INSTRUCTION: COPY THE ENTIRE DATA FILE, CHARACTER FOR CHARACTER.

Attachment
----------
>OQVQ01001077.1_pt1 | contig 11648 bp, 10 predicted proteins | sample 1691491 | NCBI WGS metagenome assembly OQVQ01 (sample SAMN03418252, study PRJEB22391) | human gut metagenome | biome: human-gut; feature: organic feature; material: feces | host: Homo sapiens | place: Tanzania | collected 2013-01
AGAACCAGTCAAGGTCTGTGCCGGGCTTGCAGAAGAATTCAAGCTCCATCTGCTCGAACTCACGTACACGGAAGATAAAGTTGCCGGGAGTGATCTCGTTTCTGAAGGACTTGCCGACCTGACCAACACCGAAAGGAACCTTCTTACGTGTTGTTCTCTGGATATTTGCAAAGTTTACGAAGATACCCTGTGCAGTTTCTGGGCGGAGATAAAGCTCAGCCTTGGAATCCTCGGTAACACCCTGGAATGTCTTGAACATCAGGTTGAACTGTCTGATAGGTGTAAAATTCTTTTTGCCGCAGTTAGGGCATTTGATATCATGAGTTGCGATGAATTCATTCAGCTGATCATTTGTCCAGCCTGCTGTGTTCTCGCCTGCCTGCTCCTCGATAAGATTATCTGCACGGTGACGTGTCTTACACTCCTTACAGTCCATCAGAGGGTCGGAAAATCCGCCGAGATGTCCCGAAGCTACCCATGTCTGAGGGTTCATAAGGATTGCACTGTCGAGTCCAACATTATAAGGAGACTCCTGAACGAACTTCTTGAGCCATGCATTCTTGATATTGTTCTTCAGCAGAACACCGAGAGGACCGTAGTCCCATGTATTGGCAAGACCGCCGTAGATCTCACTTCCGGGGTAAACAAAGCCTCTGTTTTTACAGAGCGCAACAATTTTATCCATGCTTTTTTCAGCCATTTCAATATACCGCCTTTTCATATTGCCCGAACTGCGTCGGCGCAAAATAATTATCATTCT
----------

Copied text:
>OQVQ01001077.1_pt1 | contig 11648 bp, 10 predicted proteins | sample 1691491 | NCBI WGS metagenome assembly OQVQ01 (sample SAMN03418252, study PRJEB22391) | human gut metagenome | biome: human-gut; feature: organic feature; material: feces | host: Homo sapiens | place: Tanzania | collected 2013-01
AGAACCAGTCAAGGTCTGTGCCGGGCTTGCAGAAGAATTCAAGCTCCATCTGCTCGAACTCACGTACACGGAAGATAAAGTTGCCGGGAGTGATCTCGTTTCTGAAGGACTTGCCGACCTGACCAACACCGAAAGGAACCTTCTTACGTGTTGTTCTCTGGATATTTGCAAAGTTTACGAAGATACCCTGTGCAGTTTCTGGGCGGAGATAAAGCTCAGCCTTGGAATCCTCGGTAACACCCTGGAATGTCTTGAACATCAGGTTGAACTGTCTGATAGGTGTAAAATTCTTTTTGCCGCAGTTAGGGCATTTGATATCATGAGTTGCGATGAATTCATTCAGCTGATCATTTGTCCAGCCTGCTGTGTTCTCGCCTGCCTGCTCCTCGATAAGATTATCTGCACGGTGACGTGTCTTACACTCCTTACAGTCCATCAGAGGGTCGGAAAATCCGCCGAGATGTCCCGAAGCTACCCATGTCTGAGGGTTCATAAGGATTGCACTGTCGAGTCCAACATTATAAGGAGACTCCTGAACGAACTTCTTGAGCCATGCATTCTTGATATTGTTCTTCAGCAGAACACCGAGAGGACCGTAGTCCCATGTATTGGCAAGACCGCCGTAGATCTCACTTCCGGGGTAAACAAAGCCTCTGTTTTTACAGAGCGCAACAATTTTATCCATGCTTTTTTCAGCCATTTCAATATACCGCCTTTTCATATTGCCCGAACTGCGTCGGCGCAAAATAATTATCATTCT